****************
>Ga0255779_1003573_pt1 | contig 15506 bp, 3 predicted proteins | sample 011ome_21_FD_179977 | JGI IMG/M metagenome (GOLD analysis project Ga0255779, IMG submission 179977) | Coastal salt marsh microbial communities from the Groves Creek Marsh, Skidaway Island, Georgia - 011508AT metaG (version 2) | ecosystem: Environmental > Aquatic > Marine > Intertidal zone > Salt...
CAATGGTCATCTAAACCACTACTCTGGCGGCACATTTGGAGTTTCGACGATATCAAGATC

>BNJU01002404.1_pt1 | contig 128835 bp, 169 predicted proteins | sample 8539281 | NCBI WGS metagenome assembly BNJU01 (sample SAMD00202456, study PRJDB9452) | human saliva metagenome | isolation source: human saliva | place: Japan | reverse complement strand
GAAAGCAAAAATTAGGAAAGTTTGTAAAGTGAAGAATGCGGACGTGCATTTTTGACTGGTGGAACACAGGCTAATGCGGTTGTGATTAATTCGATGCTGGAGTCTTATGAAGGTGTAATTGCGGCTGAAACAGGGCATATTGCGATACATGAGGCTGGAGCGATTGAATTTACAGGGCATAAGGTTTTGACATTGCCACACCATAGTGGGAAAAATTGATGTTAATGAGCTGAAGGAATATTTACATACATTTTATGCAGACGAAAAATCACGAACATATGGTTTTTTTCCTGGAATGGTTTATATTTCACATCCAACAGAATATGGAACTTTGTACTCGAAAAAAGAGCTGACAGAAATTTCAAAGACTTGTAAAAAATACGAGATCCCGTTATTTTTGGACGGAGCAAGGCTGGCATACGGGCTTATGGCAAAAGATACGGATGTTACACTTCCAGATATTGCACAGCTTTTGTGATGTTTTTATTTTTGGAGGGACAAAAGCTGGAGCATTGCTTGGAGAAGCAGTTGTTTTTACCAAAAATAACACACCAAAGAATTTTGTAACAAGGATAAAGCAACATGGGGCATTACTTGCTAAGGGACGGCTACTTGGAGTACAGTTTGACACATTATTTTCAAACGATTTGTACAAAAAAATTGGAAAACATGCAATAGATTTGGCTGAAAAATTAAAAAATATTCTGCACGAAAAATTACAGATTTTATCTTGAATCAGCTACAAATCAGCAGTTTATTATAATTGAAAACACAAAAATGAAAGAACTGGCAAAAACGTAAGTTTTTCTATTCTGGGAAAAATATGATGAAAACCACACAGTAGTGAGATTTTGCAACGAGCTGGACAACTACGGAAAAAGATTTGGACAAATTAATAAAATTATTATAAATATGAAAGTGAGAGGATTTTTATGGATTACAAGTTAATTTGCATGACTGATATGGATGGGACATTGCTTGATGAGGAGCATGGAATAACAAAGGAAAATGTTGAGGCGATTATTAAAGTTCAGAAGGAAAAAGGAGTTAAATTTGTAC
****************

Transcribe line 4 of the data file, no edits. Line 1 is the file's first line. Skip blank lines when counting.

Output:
GAAAGCAAAAATTAGGAAAGTTTGTAAAGTGAAGAATGCGGACGTGCATTTTTGACTGGTGGAACACAGGCTAATGCGGTTGTGATTAATTCGATGCTGGAGTCTTATGAAGGTGTAATTGCGGCTGAAACAGGGCATATTGCGATACATGAGGCTGGAGCGATTGAATTTACAGGGCATAAGGTTTTGACATTGCCACACCATAGTGGGAAAAATTGATGTTAATGAGCTGAAGGAATATTTACATACATTTTATGCAGACGAAAAATCACGAACATATGGTTTTTTTCCTGGAATGGTTTATATTTCACATCCAACAGAATATGGAACTTTGTACTCGAAAAAAGAGCTGACAGAAATTTCAAAGACTTGTAAAAAATACGAGATCCCGTTATTTTTGGACGGAGCAAGGCTGGCATACGGGCTTATGGCAAAAGATACGGATGTTACACTTCCAGATATTGCACAGCTTTTGTGATGTTTTTATTTTTGGAGGGACAAAAGCTGGAGCATTGCTTGGAGAAGCAGTTGTTTTTACCAAAAATAACACACCAAAGAATTTTGTAACAAGGATAAAGCAACATGGGGCATTACTTGCTAAGGGACGGCTACTTGGAGTACAGTTTGACACATTATTTTCAAACGATTTGTACAAAAAAATTGGAAAACATGCAATAGATTTGGCTGAAAAATTAAAAAATATTCTGCACGAAAAATTACAGATTTTATCTTGAATCAGCTACAAATCAGCAGTTTATTATAATTGAAAACACAAAAATGAAAGAACTGGCAAAAACGTAAGTTTTTCTATTCTGGGAAAAATATGATGAAAACCACACAGTAGTGAGATTTTGCAACGAGCTGGACAACTACGGAAAAAGATTTGGACAAATTAATAAAATTATTATAAATATGAAAGTGAGAGGATTTTTATGGATTACAAGTTAATTTGCATGACTGATATGGATGGGACATTGCTTGATGAGGAGCATGGAATAACAAAGGAAAATGTTGAGGCGATTATTAAAGTTCAGAAGGAAAAAGGAGTTAAATTTGTAC